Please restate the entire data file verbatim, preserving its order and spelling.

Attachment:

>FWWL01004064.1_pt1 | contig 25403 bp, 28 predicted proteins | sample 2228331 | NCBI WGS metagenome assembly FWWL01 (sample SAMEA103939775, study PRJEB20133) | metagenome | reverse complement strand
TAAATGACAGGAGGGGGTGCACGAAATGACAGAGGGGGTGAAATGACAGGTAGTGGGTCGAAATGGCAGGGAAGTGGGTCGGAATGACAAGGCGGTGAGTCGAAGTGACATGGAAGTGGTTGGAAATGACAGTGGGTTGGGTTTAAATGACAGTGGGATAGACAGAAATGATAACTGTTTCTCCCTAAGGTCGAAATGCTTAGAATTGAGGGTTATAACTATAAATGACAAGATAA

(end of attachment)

>FWWL01004064.1_pt1 | contig 25403 bp, 28 predicted proteins | sample 2228331 | NCBI WGS metagenome assembly FWWL01 (sample SAMEA103939775, study PRJEB20133) | metagenome | reverse complement strand
TAAATGACAGGAGGGGGTGCACGAAATGACAGAGGGGGTGAAATGACAGGTAGTGGGTCGAAATGGCAGGGAAGTGGGTCGGAATGACAAGGCGGTGAGTCGAAGTGACATGGAAGTGGTTGGAAATGACAGTGGGTTGGGTTTAAATGACAGTGGGATAGACAGAAATGATAACTGTTTCTCCCTAAGGTCGAAATGCTTAGAATTGAGGGTTATAACTATAAATGACAAGATAA